Reap rewards of local produce
Sandra Ruan You are what you eat
With leaves falling and the weather cooling, the change of season means the harvest of fresh produce, including some of our fall favorites — pumpkin, beets, leafy greens and all sorts of squash.
Many people are surprised to find that a variety of crops are harvested in the fall, including apples, garlic, grapes, figs, mushrooms and squash and winter — citrus, kale, turnips, leeks — in addition to products that we associate with the summer like peaches, cucumbers, tomatoes, zucchini, and green beans. With the luscious harvest of fall foods and the freshness in taste and quality, take advantage of food markets and eat local.
Locally grown crops not only support local communities and farming families, but the produce tends to be more affordable. When produce is in season, the relative abundance of the crop usually makes it less expensive. The greater in supply and demand of products usually means the lower in cost of goods. In addition to greater savings, the taste and quality of locally grown produce is better. Locally grown produce tastes better and is better for us. Food has traveled a shorter distance from farmer to supplier, and less nutrient degradation from packaging and transportation.
When food is not in season locally, it is either grown in a hothouse or shipped in from other parts of the country or world, and both affect the taste. Compare a dark red, sweet and ripened strawberry still warm from the summer sun with a winter hothouse strawberry that’s barely red, somewhat hard and too tart to swallow. When transporting crops, they must be harvested early and stored in cold refrigeration so they do not bruise during transportation. They may not ripen as effectively as they would in their natural environment and as a result they do not develop their full flavor. Foods lose flavor just as they lose moisture when stored for long periods of time. Fresh, locally harvested foods have their full, whole flavors intact, which they release to us when we eat them. Just remember, foods that are chilled and shipped lose flavor every step of the way.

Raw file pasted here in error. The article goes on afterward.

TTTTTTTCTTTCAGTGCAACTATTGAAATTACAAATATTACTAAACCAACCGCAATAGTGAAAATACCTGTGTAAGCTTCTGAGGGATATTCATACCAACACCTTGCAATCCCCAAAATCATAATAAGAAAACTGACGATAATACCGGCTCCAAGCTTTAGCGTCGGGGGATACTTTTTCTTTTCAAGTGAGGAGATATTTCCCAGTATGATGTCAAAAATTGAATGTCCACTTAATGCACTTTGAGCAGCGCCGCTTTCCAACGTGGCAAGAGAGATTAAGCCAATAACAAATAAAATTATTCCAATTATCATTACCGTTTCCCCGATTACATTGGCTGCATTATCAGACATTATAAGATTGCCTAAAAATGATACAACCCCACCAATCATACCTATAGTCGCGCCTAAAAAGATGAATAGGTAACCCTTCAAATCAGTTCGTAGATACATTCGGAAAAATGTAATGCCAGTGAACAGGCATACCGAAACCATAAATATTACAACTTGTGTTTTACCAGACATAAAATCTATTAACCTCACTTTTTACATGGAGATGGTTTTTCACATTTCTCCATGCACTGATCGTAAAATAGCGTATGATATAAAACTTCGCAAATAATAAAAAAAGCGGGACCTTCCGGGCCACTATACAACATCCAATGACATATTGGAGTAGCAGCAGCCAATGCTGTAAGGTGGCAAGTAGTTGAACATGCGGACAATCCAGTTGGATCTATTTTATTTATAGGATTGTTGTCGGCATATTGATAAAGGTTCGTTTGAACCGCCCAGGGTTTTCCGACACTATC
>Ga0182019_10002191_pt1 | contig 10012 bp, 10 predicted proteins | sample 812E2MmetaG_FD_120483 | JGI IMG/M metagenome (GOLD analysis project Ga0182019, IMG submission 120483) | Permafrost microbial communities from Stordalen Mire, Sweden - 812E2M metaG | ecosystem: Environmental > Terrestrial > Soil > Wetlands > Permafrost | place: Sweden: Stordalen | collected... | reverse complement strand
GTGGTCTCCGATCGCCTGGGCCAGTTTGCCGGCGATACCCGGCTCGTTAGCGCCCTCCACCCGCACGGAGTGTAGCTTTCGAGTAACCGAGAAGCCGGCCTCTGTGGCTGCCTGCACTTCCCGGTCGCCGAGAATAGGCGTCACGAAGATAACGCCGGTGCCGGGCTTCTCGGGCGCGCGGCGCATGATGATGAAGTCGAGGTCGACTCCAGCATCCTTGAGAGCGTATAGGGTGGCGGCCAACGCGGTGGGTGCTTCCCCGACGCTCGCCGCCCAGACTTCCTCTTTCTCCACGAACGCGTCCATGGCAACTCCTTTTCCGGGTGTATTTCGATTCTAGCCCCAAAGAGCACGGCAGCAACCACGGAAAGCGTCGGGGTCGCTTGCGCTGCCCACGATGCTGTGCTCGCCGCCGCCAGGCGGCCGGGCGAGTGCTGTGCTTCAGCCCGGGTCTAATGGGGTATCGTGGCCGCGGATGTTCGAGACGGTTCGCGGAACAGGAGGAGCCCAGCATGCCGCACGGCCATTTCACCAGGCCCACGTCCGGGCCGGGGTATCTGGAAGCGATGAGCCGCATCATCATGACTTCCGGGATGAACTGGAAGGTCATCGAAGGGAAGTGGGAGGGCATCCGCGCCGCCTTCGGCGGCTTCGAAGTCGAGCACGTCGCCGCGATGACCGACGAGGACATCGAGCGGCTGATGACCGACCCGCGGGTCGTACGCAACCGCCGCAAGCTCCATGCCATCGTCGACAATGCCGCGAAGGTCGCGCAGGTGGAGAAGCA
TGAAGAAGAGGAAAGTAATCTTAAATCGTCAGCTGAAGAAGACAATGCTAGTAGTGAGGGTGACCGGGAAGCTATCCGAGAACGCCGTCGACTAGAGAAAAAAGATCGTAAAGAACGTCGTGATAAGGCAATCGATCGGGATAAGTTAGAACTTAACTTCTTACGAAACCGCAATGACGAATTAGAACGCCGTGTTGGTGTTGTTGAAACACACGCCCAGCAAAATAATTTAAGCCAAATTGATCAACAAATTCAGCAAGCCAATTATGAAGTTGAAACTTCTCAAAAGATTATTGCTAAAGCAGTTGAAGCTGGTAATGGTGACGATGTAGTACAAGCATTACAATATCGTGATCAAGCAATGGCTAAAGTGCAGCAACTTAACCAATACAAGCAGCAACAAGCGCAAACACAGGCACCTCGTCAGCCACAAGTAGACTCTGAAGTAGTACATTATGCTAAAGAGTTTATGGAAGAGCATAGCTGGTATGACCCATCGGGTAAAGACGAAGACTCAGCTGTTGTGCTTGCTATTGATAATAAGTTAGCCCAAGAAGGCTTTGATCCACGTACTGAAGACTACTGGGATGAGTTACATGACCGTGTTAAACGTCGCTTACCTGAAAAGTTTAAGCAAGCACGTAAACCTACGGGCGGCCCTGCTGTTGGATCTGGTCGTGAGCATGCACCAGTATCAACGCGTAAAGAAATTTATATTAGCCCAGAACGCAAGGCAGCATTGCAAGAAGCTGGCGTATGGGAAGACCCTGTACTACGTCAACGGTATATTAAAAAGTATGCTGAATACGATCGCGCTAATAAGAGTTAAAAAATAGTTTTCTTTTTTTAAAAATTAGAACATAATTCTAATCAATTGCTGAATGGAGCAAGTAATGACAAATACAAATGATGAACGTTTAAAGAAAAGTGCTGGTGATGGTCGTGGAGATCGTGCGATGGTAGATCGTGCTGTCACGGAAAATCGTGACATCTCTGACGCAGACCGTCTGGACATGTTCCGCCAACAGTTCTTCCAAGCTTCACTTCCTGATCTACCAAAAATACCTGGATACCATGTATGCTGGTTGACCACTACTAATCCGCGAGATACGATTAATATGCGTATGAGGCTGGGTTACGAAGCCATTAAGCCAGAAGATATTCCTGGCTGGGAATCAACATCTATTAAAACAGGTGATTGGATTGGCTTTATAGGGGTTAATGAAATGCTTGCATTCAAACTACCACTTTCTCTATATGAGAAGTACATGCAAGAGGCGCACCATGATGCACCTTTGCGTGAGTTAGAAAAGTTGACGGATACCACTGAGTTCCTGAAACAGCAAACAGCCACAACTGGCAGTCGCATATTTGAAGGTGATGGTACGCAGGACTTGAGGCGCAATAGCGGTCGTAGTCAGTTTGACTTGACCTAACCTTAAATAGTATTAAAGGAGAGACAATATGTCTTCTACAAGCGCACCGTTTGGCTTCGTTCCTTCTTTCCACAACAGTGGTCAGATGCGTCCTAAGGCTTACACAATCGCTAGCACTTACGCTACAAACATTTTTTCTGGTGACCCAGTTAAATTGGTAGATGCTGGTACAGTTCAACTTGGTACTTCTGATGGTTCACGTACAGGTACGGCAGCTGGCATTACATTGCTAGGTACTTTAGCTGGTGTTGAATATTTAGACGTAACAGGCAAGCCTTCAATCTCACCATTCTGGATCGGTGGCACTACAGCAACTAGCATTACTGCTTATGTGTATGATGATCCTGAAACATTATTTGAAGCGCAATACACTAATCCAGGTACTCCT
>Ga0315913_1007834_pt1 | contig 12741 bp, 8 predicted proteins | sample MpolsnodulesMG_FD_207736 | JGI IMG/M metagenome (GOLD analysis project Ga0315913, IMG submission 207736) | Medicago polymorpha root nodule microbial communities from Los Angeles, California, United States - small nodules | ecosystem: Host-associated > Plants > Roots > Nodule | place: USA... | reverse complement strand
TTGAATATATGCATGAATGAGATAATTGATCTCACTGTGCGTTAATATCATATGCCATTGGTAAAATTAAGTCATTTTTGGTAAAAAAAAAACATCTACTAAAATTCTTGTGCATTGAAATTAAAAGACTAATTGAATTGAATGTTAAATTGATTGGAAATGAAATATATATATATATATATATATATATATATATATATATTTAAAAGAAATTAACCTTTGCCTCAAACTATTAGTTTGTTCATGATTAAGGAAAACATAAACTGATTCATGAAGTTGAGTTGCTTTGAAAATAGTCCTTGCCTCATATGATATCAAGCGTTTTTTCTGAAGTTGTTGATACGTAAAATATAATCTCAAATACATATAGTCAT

Lastly, the fewer steps there are between your food’s source and your table the less chance there is of contamination, pesticides, and genetically modified organisms. When you know where your food comes from and who grows it, you know a lot more about that food.
Support your local farmers and eat fresh.
Sandra Ruan is a dietitic intern at Southern Regional Emory Healthcare in Atlanta. She is the daughter to Mei and Yang Ruan, owners of the Golden Run Restaurant in Laurinburg and the sister of Lilly Ruan, owner of Miyako Japanese Restaurant.
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